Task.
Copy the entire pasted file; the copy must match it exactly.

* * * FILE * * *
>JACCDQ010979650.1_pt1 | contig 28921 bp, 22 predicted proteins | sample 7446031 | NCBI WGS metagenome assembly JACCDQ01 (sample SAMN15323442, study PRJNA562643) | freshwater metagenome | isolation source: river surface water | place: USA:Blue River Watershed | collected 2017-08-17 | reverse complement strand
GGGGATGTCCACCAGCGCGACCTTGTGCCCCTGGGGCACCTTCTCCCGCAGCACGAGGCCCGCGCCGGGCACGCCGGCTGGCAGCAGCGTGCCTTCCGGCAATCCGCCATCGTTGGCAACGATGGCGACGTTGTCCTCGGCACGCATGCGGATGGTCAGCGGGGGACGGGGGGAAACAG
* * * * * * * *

>JACCDQ010979650.1_pt1 | contig 28921 bp, 22 predicted proteins | sample 7446031 | NCBI WGS metagenome assembly JACCDQ01 (sample SAMN15323442, study PRJNA562643) | freshwater metagenome | isolation source: river surface water | place: USA:Blue River Watershed | collected 2017-08-17 | reverse complement strand
GGGGATGTCCACCAGCGCGACCTTGTGCCCCTGGGGCACCTTCTCCCGCAGCACGAGGCCCGCGCCGGGCACGCCGGCTGGCAGCAGCGTGCCTTCCGGCAATCCGCCATCGTTGGCAACGATGGCGACGTTGTCCTCGGCACGCATGCGGATGGTCAGCGGGGGACGGGGGGAAACAG